On October 7, the Delaware Valley Industrial Resource Center convened manufacturers from throughout the region for its Ninth Annual Greater Philadelphia Manufacturing Summit. The goal of the event, as part of National Manufacturing Day, was to bring together diverse members of the manufacturing ecosystem and provide them with a chance to step out of the day-to-day business whirlwind, learn best practices, and celebrate the manufacturing community. For those who missed the event, recordings of the Summit speakers can be found here.
This year’s theme was “Workforce, Economy, and the Future of Manufacturing,” during which attendees heard from one the nation’s top economists, learned about essential programs to enhance the region’s manufacturing workforce, uncovered research and feedback from manufacturing leaders on workforce challenges and needs, and discussed best practices to optimize their workforce.
DVIRC President and CEO, Barry Miller, opened the event by providing a vision for the future of manufacturing in Greater Philadelphia. Miller captured DVIRC’s core mission, which is to make our region an internationally-recognized leader in manufacturing competitiveness. Miller suggested that this can be achieved by having manufacturers become “employers of choice,” ensuring Continuous Improvement/Lean are core principles throughout the business, developing new supply chain practices, and investing in business growth efforts.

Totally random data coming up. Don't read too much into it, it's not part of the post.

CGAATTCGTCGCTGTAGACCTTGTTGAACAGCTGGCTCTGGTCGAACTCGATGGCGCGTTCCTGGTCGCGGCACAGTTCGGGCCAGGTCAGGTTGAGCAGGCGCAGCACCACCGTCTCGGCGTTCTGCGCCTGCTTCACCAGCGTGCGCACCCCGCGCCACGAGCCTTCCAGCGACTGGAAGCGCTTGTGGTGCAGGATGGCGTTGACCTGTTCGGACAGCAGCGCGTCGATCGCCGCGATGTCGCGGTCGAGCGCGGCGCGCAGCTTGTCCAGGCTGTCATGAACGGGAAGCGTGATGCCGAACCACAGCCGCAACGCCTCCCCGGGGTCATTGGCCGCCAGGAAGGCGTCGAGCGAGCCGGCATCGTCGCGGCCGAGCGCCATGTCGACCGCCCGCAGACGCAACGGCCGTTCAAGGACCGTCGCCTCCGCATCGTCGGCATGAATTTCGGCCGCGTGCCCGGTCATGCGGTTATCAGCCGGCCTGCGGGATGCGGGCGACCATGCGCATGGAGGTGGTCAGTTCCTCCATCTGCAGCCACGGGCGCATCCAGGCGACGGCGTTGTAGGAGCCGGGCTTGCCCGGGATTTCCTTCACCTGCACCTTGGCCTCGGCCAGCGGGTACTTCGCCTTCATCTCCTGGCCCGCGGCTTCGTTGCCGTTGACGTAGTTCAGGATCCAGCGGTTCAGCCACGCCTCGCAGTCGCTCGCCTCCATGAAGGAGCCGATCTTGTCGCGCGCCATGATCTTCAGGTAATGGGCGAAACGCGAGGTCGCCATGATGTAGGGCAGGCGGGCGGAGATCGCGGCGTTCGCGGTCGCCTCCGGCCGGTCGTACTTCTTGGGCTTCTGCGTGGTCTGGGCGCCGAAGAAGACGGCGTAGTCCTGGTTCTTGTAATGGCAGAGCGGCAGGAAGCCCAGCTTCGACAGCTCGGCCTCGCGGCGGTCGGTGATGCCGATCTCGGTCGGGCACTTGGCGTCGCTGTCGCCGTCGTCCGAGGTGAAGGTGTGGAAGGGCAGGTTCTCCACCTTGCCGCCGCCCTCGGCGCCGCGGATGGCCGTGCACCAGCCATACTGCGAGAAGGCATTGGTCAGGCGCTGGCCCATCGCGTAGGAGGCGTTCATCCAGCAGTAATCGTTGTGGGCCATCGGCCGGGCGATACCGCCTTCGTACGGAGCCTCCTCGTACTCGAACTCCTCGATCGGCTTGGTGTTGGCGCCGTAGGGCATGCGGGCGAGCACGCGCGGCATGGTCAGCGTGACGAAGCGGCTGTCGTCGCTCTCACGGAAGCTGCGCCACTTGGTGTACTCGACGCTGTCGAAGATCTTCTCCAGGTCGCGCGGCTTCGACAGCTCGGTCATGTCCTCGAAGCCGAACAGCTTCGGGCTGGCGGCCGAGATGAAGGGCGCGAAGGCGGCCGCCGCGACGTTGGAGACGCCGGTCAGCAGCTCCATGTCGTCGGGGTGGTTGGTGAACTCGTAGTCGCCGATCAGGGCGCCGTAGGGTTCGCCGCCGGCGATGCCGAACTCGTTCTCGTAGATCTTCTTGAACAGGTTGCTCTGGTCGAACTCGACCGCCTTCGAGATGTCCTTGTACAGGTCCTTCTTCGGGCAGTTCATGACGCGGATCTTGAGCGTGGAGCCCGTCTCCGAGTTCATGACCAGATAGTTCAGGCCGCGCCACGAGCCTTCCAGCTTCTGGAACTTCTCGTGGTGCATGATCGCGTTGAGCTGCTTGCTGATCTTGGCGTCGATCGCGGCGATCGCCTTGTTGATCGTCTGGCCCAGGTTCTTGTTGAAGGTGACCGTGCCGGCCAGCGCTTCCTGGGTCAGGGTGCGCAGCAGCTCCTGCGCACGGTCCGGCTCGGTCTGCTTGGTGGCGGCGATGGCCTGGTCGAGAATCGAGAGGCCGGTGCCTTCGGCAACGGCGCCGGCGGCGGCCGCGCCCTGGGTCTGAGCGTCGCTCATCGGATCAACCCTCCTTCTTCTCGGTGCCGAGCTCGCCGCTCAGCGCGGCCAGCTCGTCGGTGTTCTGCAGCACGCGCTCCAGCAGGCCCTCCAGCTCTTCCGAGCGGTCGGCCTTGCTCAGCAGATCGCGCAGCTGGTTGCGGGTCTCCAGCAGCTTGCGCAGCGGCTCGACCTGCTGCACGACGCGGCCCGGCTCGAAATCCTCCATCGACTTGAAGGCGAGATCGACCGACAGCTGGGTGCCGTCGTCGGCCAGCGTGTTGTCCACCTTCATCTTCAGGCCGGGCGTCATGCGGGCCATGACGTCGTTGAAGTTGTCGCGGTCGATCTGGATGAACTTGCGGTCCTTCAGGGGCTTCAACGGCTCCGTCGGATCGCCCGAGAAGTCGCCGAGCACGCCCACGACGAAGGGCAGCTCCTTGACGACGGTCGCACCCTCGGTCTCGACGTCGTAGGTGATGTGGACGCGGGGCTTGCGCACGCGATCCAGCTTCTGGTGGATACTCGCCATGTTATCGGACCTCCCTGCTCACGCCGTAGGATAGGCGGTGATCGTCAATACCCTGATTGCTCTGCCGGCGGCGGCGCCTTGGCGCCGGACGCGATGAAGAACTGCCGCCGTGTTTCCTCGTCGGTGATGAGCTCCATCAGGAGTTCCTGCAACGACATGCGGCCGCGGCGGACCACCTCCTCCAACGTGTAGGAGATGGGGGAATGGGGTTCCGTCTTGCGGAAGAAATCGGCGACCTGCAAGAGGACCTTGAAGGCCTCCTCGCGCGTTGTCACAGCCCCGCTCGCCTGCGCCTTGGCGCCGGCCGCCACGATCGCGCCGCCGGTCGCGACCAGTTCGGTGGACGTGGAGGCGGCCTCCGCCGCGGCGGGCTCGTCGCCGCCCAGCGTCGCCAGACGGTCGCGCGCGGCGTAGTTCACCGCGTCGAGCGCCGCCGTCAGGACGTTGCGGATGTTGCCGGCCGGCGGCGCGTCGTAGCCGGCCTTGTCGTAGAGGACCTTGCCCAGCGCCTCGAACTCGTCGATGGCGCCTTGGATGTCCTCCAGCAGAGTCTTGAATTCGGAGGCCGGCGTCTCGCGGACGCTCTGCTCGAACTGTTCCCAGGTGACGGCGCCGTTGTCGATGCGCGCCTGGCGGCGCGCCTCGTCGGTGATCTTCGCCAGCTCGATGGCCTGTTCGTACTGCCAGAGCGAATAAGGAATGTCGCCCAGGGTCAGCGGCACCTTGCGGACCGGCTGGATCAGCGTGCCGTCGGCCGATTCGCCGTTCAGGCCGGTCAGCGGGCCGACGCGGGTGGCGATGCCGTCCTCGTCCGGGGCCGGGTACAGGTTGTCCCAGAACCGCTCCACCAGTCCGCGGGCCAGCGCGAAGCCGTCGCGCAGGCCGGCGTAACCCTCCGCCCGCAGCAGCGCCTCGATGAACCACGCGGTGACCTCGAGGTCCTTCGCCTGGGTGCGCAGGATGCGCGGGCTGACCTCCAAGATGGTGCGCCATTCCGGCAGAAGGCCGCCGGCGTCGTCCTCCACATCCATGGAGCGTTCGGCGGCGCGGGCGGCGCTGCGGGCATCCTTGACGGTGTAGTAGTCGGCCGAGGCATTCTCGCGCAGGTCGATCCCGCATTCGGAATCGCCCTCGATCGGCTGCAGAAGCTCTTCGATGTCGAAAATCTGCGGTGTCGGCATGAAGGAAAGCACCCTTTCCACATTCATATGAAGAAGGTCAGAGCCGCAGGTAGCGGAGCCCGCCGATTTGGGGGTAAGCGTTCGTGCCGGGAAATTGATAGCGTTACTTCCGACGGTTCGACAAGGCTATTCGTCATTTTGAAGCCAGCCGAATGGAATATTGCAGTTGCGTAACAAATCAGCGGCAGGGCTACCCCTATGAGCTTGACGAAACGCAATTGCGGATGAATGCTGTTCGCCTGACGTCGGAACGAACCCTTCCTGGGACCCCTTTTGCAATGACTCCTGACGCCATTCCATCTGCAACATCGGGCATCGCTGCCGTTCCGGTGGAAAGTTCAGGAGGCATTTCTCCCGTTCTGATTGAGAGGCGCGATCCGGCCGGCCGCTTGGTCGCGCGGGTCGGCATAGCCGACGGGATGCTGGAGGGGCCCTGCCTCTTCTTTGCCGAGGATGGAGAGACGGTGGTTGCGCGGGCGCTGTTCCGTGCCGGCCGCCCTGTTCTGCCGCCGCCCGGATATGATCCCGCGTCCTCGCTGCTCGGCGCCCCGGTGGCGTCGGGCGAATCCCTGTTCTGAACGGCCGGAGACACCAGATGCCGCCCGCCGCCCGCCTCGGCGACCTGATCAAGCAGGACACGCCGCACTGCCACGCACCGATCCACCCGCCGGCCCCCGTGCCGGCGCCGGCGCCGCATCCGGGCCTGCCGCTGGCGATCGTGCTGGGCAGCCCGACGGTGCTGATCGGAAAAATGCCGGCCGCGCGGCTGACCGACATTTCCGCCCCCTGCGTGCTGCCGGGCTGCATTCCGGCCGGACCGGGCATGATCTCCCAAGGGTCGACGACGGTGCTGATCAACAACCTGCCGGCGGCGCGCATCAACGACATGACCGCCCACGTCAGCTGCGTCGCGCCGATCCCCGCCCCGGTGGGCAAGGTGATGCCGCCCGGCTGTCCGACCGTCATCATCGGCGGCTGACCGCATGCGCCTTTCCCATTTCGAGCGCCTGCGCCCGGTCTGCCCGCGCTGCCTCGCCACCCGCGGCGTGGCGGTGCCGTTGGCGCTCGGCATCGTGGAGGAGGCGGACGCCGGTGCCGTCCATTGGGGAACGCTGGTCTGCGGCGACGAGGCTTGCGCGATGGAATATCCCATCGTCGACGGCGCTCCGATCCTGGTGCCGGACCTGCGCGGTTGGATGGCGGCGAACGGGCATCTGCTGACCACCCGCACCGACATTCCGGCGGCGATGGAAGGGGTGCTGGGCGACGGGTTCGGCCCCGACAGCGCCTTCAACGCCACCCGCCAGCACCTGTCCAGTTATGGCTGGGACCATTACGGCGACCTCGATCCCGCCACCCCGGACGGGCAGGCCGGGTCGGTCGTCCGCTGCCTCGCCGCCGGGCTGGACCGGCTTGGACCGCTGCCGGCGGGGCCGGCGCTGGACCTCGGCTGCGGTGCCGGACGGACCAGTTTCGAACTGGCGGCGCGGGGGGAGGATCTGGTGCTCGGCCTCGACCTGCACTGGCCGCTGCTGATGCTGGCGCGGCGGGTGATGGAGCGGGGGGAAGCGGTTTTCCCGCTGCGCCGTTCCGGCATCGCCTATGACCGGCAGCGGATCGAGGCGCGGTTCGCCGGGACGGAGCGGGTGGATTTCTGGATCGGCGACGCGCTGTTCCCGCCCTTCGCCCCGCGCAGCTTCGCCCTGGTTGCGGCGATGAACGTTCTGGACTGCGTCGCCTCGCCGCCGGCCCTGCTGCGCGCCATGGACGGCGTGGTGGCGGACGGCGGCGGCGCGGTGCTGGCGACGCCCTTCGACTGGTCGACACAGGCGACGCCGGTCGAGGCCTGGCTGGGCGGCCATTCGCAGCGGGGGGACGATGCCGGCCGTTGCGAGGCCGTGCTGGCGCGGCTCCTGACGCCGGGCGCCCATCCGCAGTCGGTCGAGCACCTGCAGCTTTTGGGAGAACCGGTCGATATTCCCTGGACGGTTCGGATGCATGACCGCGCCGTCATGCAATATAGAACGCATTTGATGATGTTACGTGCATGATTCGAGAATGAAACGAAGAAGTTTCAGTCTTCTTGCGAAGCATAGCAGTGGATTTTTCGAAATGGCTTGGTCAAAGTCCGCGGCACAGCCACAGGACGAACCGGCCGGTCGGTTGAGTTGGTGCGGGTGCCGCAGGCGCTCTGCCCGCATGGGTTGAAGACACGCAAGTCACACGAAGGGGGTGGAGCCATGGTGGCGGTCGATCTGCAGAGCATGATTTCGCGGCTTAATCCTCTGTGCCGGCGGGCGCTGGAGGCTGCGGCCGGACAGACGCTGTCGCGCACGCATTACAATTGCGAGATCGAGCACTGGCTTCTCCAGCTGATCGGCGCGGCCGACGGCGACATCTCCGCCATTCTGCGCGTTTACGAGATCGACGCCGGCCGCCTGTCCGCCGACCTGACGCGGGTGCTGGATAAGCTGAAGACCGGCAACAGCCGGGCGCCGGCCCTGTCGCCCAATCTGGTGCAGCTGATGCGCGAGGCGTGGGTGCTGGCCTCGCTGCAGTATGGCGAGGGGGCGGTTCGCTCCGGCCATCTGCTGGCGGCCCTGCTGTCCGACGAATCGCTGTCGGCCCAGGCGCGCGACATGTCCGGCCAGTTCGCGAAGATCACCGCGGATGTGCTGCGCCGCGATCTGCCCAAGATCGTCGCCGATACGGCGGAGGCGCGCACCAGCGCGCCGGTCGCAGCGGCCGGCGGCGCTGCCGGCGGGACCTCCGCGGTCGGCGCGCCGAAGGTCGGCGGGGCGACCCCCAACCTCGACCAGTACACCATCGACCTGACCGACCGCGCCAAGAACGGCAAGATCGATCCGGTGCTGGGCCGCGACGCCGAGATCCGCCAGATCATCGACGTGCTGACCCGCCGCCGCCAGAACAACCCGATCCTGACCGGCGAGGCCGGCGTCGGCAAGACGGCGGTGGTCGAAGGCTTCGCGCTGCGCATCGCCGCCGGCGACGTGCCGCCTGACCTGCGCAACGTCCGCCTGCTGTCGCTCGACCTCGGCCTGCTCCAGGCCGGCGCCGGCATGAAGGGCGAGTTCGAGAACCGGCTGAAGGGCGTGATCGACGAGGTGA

The event featured keynote speaker, Brian Beaulieu, CEO & Principal of ITR Economics, who provided business intelligence and advice on the U.S., global, and Pennsylvania economies. Beaulieu explored future opportunities and risks in terms of government initiatives, consumer trends, market opportunities, labor issues, and production costs. He also discussed business responses, tactics, and strategies given the projected changes in the economy.
Beaulieu forecasted an economic ascent, which will slow down into 2022 and early 2023. “It’s not a bad thing,” he said. “The demand pull is going to be there, but at a slower rate of excitement.” He expects interest rates to fluctuate a little, but in general, to stay extremely low. He also anticipates increased government spending as well as increased taxes.
“The more you can be creative and find new ways of thinking to supply your inputs, whatever they may be, the better off you’re going to be,” said Beaulieu. From a supply chain standpoint, Beaulieu suggested that there’s no immediate fix to the issue. “It will just take time,” he said, predicting that the whole world will experience a slowdown, which will give supply chains time to catch up.
Another highlight of the virtual Summit was a panel discussion with manufacturing leaders, including Heidi McKenna, President of The Fredericks Company, Michael Luber, Vice President of Business Transformation & Operational Excellence at Liberty Coca-Cola Beverages, and David Riccio, Human Resources Director at New Hudson Facades. These experienced executives shared ways they have differentiated their companies in a tight labor market.
Joel Simon, Vice President of Workforce Strategies at Emsi Burning Glass, took participants through findings of a study DVIRC recently commissioned to support regional manufacturers and their current and future workforce. The study delves deeply into current and projected need for manufacturing workers, the skills that they require, and how the region’s current talent/workforce ecosystem is – and is not – positioned to address those worker and skills needs.